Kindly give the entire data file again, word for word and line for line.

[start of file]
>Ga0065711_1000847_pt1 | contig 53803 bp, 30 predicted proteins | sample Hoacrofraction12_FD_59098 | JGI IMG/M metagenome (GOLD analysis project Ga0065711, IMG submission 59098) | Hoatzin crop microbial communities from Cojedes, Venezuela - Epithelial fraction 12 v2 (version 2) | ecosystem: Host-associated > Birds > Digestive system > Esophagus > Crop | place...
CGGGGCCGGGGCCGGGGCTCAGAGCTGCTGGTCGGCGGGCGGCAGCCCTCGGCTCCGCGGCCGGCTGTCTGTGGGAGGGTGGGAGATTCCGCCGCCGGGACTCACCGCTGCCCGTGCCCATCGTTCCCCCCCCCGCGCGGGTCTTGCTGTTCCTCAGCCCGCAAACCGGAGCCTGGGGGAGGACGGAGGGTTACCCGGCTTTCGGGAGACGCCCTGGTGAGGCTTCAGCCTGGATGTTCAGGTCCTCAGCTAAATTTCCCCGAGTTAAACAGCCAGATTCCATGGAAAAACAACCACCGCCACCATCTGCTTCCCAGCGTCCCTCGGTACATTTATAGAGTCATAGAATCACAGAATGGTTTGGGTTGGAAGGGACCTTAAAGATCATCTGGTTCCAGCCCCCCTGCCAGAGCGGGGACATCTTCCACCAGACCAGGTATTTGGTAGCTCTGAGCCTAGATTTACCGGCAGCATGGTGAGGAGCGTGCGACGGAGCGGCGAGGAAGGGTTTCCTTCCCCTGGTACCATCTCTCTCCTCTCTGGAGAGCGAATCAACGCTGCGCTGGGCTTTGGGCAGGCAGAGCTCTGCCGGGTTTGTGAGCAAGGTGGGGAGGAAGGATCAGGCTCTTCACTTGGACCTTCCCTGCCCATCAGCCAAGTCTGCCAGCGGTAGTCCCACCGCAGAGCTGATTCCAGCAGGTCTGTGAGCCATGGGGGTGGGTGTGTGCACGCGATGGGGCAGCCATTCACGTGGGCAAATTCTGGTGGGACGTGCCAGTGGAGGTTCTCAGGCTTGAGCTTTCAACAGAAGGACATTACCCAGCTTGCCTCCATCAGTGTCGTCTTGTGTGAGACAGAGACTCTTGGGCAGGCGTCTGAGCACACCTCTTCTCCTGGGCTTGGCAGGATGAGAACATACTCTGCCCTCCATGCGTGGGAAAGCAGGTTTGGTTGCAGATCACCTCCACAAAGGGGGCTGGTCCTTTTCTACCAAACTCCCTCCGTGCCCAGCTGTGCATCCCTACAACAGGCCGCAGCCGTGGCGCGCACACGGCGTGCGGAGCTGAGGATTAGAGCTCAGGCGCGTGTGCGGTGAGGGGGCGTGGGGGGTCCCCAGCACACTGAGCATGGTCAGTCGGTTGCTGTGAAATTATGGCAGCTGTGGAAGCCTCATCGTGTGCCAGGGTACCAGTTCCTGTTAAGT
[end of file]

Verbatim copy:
>Ga0065711_1000847_pt1 | contig 53803 bp, 30 predicted proteins | sample Hoacrofraction12_FD_59098 | JGI IMG/M metagenome (GOLD analysis project Ga0065711, IMG submission 59098) | Hoatzin crop microbial communities from Cojedes, Venezuela - Epithelial fraction 12 v2 (version 2) | ecosystem: Host-associated > Birds > Digestive system > Esophagus > Crop | place...
CGGGGCCGGGGCCGGGGCTCAGAGCTGCTGGTCGGCGGGCGGCAGCCCTCGGCTCCGCGGCCGGCTGTCTGTGGGAGGGTGGGAGATTCCGCCGCCGGGACTCACCGCTGCCCGTGCCCATCGTTCCCCCCCCCGCGCGGGTCTTGCTGTTCCTCAGCCCGCAAACCGGAGCCTGGGGGAGGACGGAGGGTTACCCGGCTTTCGGGAGACGCCCTGGTGAGGCTTCAGCCTGGATGTTCAGGTCCTCAGCTAAATTTCCCCGAGTTAAACAGCCAGATTCCATGGAAAAACAACCACCGCCACCATCTGCTTCCCAGCGTCCCTCGGTACATTTATAGAGTCATAGAATCACAGAATGGTTTGGGTTGGAAGGGACCTTAAAGATCATCTGGTTCCAGCCCCCCTGCCAGAGCGGGGACATCTTCCACCAGACCAGGTATTTGGTAGCTCTGAGCCTAGATTTACCGGCAGCATGGTGAGGAGCGTGCGACGGAGCGGCGAGGAAGGGTTTCCTTCCCCTGGTACCATCTCTCTCCTCTCTGGAGAGCGAATCAACGCTGCGCTGGGCTTTGGGCAGGCAGAGCTCTGCCGGGTTTGTGAGCAAGGTGGGGAGGAAGGATCAGGCTCTTCACTTGGACCTTCCCTGCCCATCAGCCAAGTCTGCCAGCGGTAGTCCCACCGCAGAGCTGATTCCAGCAGGTCTGTGAGCCATGGGGGTGGGTGTGTGCACGCGATGGGGCAGCCATTCACGTGGGCAAATTCTGGTGGGACGTGCCAGTGGAGGTTCTCAGGCTTGAGCTTTCAACAGAAGGACATTACCCAGCTTGCCTCCATCAGTGTCGTCTTGTGTGAGACAGAGACTCTTGGGCAGGCGTCTGAGCACACCTCTTCTCCTGGGCTTGGCAGGATGAGAACATACTCTGCCCTCCATGCGTGGGAAAGCAGGTTTGGTTGCAGATCACCTCCACAAAGGGGGCTGGTCCTTTTCTACCAAACTCCCTCCGTGCCCAGCTGTGCATCCCTACAACAGGCCGCAGCCGTGGCGCGCACACGGCGTGCGGAGCTGAGGATTAGAGCTCAGGCGCGTGTGCGGTGAGGGGGCGTGGGGGGTCCCCAGCACACTGAGCATGGTCAGTCGGTTGCTGTGAAATTATGGCAGCTGTGGAAGCCTCATCGTGTGCCAGGGTACCAGTTCCTGTTAAGT